The most common reason children travel alone is to visit relatives. As families spread out it is more likely that grandparents, aunts, uncles, and cousins may live across the country or overseas. Children whose parents are divorced also travel alone. In years past, divorced couples with children would tend to stay in the same geographic location to be able to spend time with those children. Today, job opportunities or remarriage may mean that a child’s mother and father may live on opposite coasts.
Clearly, some children are more comfortable traveling than others. A child who flies several times a year will likely be more comfortable on a plane than one who has never flown alone. That is not a given, however. Just as some frequent passengers never get over their fear of flying, neither do some children. A 6-year-old who has never flown before may find the experience one big enjoyable adventure. An 11-yearold who dislikes plane travel, on the other hand, might actually be a difficult and demanding passenger.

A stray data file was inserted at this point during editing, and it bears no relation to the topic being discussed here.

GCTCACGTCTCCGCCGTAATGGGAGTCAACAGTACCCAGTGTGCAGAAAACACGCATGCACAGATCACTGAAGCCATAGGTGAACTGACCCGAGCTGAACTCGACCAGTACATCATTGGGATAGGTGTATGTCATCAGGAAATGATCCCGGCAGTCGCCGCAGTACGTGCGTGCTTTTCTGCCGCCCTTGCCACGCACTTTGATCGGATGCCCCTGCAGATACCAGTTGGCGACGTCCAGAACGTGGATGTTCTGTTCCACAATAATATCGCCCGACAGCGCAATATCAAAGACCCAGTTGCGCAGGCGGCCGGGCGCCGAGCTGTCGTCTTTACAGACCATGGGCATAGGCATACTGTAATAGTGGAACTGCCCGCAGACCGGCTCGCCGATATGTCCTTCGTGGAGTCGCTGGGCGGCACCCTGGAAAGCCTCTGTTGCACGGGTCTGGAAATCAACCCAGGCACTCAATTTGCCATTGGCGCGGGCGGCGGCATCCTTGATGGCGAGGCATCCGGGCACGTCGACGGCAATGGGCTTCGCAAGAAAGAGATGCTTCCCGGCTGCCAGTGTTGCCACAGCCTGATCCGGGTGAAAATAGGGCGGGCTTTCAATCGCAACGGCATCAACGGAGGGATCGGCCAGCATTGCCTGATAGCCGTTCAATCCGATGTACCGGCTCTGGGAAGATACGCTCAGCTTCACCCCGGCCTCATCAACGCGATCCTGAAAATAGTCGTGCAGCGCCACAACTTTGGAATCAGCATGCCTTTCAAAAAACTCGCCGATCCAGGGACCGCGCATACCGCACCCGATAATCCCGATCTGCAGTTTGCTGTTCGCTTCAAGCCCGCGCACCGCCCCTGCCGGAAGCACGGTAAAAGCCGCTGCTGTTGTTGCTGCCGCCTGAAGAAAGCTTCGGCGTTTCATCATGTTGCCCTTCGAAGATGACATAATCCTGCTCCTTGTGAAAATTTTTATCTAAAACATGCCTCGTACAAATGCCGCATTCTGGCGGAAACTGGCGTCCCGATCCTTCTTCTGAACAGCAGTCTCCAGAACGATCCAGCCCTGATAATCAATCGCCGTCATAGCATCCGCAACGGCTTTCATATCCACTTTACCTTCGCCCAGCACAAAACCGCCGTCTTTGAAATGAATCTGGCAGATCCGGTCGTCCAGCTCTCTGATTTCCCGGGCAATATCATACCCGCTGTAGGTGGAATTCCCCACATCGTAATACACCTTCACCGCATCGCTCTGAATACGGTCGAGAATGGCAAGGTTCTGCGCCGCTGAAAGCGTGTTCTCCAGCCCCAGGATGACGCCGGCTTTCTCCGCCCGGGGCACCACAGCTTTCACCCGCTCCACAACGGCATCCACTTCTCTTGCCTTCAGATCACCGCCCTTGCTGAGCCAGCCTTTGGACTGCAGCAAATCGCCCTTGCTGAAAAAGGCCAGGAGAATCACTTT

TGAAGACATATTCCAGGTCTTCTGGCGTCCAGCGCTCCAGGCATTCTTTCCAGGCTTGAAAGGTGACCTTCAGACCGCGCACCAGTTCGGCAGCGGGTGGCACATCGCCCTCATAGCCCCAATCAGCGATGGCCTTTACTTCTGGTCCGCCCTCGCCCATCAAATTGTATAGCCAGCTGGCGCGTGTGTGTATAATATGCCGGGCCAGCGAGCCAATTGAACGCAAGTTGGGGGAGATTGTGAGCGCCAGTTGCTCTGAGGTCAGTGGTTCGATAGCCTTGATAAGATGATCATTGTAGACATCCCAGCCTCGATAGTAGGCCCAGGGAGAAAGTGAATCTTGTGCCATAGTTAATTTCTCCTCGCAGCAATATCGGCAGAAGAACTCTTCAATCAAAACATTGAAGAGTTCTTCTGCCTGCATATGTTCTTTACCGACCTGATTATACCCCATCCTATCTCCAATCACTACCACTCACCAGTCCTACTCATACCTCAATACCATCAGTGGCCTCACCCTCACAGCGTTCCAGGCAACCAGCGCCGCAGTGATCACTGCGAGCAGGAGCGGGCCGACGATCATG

Since the attacks in New York and Washington, D.C., on September 11, 2001, airline, train, and bus security have all increased. While this may not affect children as directly as it affects adults, the travel process is longer and involves a considerable amount more time standing in line and waiting. Not only that, children who are old enough to understand what happened in the plane attacks may be frightened of flying even if they were never afraid in the past.
Relatively few unaccompanied children travel by train or bus, in part, because train and bus trips may be too long for children. Also, railroad and bus companies have stricter regulations about who is old enough to travel solo.